Follow Us on Twitter

White Nature - Vincent Munier

Review by Lizzie Guilfoyle

VINCENT Munier is a photographer of exceptional talent. His book White Nature, a compilation of images that capture the stark beauty of Winter, takes the art of photography to a new dimension.

The fact that he unashamedly indulges his love of wet and cold landscapes works very much to his advantage – and to ours – as the images are nothing short of stunning. In fact, you could be forgiven for mistaking some for watercolours – the snowy owl in flight, for example.

To obtain such images, Munier travelled to the island of Hokkaido in Japan, to the Scandinavian tundra, to Russia and to Canada and the US. Others were taken in his native France.

In those wintry locations, he photographed a wide variety of birds – cranes, whooper swans, snow geese, tits, a wren and snowy owls; as well as brown bears, musk ox and red deer.

And there’s information about each, regarding habitat and behaviour, at the end of the book. What I would also have liked are the stories behind the images.

Take for instance the brown bear, photographed from behind and standing in shallow water with only the mist and his own reflection for company. A masterpiece of simplicity. But what was he doing there? And how long did he stay?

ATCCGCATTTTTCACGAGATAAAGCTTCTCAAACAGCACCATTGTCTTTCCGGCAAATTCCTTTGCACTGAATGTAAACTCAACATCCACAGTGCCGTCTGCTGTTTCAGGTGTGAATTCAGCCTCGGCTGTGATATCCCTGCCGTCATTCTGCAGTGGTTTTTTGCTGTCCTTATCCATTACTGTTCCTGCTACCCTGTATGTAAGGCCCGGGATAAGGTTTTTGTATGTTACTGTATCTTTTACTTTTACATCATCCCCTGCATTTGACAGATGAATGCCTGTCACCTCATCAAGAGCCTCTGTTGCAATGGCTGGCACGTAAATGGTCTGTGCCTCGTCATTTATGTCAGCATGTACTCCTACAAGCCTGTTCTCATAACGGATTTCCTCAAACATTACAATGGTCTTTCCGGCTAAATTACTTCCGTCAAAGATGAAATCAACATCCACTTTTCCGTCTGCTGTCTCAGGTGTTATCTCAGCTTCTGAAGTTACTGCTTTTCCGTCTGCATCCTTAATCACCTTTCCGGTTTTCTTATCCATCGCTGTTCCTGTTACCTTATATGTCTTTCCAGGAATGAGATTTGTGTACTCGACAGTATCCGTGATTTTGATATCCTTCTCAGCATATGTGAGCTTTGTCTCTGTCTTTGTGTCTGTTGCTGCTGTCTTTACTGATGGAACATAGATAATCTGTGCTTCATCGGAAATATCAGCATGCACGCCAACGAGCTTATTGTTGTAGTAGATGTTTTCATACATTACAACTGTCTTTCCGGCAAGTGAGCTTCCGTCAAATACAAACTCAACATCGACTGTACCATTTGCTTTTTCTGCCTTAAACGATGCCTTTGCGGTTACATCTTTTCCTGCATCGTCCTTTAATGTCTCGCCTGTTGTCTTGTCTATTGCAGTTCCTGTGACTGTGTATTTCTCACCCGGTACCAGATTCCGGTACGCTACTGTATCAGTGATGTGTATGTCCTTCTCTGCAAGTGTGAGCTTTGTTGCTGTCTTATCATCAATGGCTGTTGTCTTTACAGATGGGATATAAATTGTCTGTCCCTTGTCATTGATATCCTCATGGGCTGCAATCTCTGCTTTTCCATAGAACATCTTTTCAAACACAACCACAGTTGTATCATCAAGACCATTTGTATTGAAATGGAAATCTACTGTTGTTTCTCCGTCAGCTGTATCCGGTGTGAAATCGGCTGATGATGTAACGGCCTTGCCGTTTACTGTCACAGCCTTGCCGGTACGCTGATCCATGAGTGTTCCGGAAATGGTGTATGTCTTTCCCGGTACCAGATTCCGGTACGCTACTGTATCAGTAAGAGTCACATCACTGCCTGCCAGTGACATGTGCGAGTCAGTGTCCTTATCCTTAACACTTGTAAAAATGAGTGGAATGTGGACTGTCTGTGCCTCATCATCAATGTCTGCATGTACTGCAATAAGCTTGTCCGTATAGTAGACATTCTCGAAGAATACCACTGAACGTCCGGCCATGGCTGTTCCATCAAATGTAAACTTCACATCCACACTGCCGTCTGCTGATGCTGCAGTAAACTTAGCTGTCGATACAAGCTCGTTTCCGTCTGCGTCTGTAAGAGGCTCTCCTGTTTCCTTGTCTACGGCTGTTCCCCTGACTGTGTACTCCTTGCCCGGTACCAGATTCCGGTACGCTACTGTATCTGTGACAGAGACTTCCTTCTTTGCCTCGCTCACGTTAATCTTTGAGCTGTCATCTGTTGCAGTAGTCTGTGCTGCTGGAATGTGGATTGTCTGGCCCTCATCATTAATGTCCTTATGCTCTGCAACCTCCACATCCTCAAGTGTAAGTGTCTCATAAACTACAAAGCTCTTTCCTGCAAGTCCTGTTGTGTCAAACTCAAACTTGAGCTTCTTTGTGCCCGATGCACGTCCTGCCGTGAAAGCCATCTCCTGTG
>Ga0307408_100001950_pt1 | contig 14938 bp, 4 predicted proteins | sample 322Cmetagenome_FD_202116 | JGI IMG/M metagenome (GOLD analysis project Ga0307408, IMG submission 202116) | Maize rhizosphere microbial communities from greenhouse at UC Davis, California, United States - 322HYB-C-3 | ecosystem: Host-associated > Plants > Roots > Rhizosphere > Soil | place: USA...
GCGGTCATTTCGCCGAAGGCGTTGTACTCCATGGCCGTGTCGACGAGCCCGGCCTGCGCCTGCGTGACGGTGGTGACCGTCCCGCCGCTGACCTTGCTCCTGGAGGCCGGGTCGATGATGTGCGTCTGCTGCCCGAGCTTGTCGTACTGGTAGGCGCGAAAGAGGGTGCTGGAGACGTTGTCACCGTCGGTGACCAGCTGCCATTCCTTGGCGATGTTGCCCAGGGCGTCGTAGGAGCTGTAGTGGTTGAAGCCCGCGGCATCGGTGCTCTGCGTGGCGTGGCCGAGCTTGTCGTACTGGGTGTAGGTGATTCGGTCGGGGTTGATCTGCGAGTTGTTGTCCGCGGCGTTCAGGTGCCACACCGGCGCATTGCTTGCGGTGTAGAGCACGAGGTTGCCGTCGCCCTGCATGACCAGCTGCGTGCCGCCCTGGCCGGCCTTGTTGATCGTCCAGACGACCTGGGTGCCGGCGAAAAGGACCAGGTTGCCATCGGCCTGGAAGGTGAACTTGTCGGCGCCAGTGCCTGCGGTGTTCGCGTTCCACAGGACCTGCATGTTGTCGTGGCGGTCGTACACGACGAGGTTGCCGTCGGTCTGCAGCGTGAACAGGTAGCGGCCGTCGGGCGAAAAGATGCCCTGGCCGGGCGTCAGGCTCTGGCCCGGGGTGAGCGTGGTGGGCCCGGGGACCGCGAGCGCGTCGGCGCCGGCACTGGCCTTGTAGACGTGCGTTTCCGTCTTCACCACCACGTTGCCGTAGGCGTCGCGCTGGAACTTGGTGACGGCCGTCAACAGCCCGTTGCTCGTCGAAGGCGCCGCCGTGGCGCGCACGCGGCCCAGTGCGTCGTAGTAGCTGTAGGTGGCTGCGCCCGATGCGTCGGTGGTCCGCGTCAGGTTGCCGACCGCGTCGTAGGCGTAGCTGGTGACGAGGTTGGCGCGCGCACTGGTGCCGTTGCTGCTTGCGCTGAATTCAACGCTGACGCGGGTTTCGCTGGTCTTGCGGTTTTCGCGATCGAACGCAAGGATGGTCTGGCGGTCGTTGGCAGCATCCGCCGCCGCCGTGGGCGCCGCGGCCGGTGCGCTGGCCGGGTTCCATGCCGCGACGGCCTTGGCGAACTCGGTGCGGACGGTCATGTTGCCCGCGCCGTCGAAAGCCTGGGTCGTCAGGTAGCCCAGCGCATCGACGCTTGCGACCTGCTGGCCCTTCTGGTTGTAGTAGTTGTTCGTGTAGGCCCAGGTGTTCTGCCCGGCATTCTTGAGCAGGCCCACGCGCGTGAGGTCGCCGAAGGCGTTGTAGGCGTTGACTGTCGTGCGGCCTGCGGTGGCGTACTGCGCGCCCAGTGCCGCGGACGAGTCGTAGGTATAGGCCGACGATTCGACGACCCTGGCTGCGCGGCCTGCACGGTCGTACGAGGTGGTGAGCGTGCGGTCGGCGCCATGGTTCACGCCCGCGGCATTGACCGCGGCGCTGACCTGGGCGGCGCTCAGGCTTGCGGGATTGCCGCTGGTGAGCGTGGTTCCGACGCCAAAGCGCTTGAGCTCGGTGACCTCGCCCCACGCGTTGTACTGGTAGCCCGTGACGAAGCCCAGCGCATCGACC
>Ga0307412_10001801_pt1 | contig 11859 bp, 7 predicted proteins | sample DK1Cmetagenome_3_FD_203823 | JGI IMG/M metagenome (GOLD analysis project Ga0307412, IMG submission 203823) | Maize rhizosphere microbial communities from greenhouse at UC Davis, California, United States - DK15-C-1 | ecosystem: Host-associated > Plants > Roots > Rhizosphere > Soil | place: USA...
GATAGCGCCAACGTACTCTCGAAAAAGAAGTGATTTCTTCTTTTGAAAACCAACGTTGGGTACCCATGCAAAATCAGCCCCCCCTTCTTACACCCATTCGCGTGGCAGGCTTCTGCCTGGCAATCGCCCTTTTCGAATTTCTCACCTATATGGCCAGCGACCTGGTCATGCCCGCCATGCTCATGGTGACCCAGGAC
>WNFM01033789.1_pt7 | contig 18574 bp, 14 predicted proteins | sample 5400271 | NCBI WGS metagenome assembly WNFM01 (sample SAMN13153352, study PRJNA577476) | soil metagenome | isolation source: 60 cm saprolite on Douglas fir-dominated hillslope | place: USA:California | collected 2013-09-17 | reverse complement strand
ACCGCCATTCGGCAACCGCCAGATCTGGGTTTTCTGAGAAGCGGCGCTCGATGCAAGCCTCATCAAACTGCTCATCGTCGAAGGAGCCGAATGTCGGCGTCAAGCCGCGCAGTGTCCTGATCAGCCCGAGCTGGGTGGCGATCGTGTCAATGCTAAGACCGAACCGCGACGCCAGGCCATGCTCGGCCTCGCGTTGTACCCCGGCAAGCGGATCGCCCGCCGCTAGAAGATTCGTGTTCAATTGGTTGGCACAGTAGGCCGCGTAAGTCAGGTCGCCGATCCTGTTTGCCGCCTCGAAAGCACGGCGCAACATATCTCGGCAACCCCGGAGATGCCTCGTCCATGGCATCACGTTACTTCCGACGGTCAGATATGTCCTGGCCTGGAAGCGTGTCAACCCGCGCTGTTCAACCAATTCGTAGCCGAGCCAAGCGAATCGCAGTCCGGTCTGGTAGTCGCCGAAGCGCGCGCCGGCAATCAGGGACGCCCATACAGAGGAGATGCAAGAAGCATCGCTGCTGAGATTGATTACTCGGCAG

I learned from the January edition of the BBC Wildlife magazine which ran a portfolio of selected images from the book, that he was looking for ripples in the water ahead that might reveal a salmon. How long he stayed I can’t be sure but two days after the image was taken, he finally caught one.

And it happened in Russia’s Kamchatka Peninsular where volcanic activity creates areas where water doesn’t freeze. This not only enables bears to fish in winter, but also creates the beautiful and atmospheric mist. What a story and what a pity to have missed it!

White Nature is a beautiful book; one that will bring lasting pleasure to anyone lucky enough to own it – as indeed I do.